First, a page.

'We had slingers throwing the ball at 160 kph from 16 yards, there was no dodging' - Ravi Shastri on India's preparation for the England tour

Ravi Shastri was India's head coach during their wins at Lord's and The Oval to secure an unassailable 2-1 lead in an unfinished series last year. 
 
Ravi Shastri Team India

India pulled off two hard fought wins at Lord's and The Oval under Ravi Shastri's watch as India's former head coach. 

As India's head coach, one of Ravi Shastri's biggest triumphs was for the then Virat Kohli led side to make amends in England last summer. Having gone down 4-1 despite playing reasonably good cricket on the 2018 trip, the visitors turned the tables on the English and clinched victories at Lord's and The Oval to take an unassailable lead in a yet unfinished series. 

More matured, and upskilled, Kohli's men played with greater consistency in either department, showing aptitude and resolve over long periods of time to tilt the scales their way. Both wins came after conceding a first-innings lead, which reflected the side's enhanced skill and the temperament to adjust and get back at their opposition like a wounded tiger. 

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Speaking to the Guardian about the successful 2021 trip for the Pataudi Trophy, Shastri, whose tenure as head coach came to a close in November last year, said the team picked up learnings from their past failures and kept their ego aside in doing the hard yards as demanded by the conditions. 

The former India allrounder advised his batters to play straight and leave the ball well, making the bowler go at them and give them scoring opportunities in the process. The suggestion to the bowlers, Ravi Shastri said, was to keep plugging away even if the ball keeps beating the edge and the frustration kicks in.

Ravi Shastri on India's mantra to win in England last summer 

"Mentality and technique trump past records in domestic cricket. Get the first two right and the runs will come," said the 59-year-old as India head into the series' rescheduled fifth Test in July with a 2-1 lead, disclosing his team's planning and preparations for the tour last year.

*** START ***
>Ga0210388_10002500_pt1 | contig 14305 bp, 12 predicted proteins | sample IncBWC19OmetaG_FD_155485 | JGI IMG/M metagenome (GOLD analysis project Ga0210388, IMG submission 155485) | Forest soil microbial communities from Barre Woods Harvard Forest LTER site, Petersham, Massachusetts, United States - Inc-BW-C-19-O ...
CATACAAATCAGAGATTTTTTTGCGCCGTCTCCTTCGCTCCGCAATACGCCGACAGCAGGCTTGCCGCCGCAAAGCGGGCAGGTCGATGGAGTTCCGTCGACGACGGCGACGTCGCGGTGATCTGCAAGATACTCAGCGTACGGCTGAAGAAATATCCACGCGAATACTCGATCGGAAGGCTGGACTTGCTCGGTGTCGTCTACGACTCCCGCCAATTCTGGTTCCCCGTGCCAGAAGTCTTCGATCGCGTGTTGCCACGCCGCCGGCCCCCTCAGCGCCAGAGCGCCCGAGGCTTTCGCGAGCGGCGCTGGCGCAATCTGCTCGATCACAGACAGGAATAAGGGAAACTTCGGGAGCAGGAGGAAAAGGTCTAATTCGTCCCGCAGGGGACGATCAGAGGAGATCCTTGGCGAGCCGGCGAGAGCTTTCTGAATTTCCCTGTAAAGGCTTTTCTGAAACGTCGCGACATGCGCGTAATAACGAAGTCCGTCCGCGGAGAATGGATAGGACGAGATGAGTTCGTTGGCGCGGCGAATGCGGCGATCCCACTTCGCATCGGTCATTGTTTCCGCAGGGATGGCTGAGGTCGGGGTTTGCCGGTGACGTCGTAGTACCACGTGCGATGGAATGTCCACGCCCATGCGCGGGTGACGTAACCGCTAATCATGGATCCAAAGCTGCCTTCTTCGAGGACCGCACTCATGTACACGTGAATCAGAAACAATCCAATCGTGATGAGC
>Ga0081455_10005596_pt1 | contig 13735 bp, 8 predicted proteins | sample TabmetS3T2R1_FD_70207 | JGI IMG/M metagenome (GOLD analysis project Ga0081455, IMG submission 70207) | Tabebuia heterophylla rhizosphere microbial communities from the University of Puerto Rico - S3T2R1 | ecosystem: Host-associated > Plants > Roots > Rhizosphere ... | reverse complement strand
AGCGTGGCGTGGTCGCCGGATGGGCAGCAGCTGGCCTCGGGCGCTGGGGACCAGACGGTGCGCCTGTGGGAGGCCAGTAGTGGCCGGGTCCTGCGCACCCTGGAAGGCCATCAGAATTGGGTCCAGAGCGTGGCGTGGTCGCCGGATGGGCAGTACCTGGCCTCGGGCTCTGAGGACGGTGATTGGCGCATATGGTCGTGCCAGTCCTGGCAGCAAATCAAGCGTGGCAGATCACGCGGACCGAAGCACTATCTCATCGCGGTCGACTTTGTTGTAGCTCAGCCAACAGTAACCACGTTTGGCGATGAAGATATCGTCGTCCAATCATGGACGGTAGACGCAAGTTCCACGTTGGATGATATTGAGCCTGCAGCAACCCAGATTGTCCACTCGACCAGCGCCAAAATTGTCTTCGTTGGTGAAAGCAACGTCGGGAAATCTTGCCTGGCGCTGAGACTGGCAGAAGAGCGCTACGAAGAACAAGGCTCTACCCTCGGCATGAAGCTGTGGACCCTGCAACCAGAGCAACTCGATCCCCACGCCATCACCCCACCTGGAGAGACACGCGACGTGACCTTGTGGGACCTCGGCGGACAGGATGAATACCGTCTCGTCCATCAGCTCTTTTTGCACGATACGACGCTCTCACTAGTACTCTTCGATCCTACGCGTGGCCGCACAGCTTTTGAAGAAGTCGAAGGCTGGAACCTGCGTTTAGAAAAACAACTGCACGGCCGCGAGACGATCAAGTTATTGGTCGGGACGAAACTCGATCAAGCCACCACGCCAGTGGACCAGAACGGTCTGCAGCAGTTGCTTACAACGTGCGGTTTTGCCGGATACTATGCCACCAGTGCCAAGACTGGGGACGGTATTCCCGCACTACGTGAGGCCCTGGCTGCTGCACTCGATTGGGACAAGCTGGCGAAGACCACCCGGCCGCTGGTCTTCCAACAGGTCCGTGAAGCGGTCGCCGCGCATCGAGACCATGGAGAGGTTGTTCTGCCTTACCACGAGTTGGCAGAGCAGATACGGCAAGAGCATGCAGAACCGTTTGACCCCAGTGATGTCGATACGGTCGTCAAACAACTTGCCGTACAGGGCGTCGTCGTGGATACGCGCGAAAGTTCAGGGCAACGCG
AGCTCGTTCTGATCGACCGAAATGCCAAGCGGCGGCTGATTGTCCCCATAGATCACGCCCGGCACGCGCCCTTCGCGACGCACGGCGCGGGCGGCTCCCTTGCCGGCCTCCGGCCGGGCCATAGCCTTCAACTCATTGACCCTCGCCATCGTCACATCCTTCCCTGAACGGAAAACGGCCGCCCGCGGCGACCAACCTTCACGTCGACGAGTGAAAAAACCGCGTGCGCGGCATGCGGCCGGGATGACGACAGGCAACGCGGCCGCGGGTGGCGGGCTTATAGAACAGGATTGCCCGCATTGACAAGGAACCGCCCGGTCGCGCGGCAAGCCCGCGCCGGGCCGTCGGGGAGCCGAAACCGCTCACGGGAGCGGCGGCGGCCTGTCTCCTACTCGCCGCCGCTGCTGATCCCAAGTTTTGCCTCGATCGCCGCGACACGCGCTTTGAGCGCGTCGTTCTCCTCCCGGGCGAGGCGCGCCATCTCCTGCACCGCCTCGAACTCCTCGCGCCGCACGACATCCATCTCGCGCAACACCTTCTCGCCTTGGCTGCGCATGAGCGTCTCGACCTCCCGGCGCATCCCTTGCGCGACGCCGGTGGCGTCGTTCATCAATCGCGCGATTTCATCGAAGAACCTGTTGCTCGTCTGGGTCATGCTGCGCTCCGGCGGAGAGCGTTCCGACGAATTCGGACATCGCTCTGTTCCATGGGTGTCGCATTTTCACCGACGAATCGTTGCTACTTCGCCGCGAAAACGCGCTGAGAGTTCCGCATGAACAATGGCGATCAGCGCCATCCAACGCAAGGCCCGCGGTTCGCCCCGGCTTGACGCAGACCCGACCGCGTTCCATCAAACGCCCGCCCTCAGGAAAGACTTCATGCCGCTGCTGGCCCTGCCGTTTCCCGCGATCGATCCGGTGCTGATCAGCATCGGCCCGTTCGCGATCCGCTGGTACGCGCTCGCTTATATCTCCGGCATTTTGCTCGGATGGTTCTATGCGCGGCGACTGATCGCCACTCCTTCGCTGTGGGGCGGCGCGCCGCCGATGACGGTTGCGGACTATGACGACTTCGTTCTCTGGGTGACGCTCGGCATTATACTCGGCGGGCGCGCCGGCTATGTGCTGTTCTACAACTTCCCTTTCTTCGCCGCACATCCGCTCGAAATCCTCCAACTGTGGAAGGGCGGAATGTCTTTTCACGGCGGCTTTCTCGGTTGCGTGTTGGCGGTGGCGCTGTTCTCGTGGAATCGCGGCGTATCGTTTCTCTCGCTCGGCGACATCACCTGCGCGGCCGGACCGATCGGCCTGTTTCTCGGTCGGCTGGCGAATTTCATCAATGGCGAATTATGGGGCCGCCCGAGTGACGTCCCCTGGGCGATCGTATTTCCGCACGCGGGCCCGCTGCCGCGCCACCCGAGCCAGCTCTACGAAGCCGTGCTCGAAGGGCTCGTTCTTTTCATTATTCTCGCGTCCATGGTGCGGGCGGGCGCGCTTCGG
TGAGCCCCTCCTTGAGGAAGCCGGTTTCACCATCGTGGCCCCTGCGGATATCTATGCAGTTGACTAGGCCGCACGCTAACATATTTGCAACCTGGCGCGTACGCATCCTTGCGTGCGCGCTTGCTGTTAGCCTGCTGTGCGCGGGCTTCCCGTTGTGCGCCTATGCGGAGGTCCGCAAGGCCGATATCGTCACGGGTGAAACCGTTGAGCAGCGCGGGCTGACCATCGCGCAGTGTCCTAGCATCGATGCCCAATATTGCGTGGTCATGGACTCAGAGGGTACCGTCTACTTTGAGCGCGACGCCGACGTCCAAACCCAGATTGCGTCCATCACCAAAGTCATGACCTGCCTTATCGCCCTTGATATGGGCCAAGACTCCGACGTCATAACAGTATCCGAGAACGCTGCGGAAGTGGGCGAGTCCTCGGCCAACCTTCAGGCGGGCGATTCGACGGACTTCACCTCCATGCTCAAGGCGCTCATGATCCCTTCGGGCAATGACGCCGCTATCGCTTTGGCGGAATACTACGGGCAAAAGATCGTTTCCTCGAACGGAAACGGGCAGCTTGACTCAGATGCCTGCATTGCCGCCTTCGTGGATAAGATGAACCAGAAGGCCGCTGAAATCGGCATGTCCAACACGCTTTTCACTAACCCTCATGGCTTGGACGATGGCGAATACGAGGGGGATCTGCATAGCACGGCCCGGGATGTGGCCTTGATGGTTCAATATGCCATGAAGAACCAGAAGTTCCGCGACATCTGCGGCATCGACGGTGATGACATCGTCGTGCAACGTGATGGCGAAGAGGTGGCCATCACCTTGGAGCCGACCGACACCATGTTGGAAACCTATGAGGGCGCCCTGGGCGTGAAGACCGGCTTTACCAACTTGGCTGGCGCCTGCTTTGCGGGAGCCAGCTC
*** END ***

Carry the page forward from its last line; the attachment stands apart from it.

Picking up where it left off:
"It was all about the preparation. We told our batsmen to leave their driving licence behind and learn to leave the ball. Make the bowler bowl to you and you’ll score. Be prepared to bat five hours to get a century in England, it won’t come in three and you’ll get out trying."

In a specific drill, Shastri says he got his batters to train against the slingers operating in excess of 160 kmph from 16 yards. He said no matter the name of the individual involved, it was a section of the preparation that everyone had to undergo. The then head coach mentioned the aim was to instil an important lesson and habit into his players, stating it was okay for them to look "ugly" against swing and seam as long they stuck at their crease and made runs. 

"We also had slingers (coaches with dogsticks) in the nets smashing the ball in at 160kph from 16 yards. Guys had no choice. There was no dodging, I’d stand behind the stumps to make sure of that. No matter who the person was, he had to go through that. The slingers would seriously let it rip and guys would look ugly. But you are meant to look ugly in the nets. In England you have to grind and earn your runs."

Over five Test matches on the 2018 trip, India had England in deep trouble at various stages in Edgbaston, Southampton and The Oval, only for the notorious inconsistency to kick in and provide the hosts a breather of 30-40 runs which later came back to hurt them. 

A higher level of consistency, sustaining pressure deep into their spells was one major improvement area for India's pace lot over the four Test matches of the 2021 tour, as they never allowed the Englishmen to breathe easy and get the scoreboard moving. 

"The same with the bowlers, we told them to stick in because there is a five-wicket session at any given time in England and at Lord’s and the Oval this decided the result," Ravi Shastri said. 

"And we knew winning in Australia or England wasn’t coming with spin, it was fast bowlers, guys with aggression like Jasprit Bumrah. We were instrumental in making sure that guy played Test cricket. You don’t even need express pace, you just need attitude."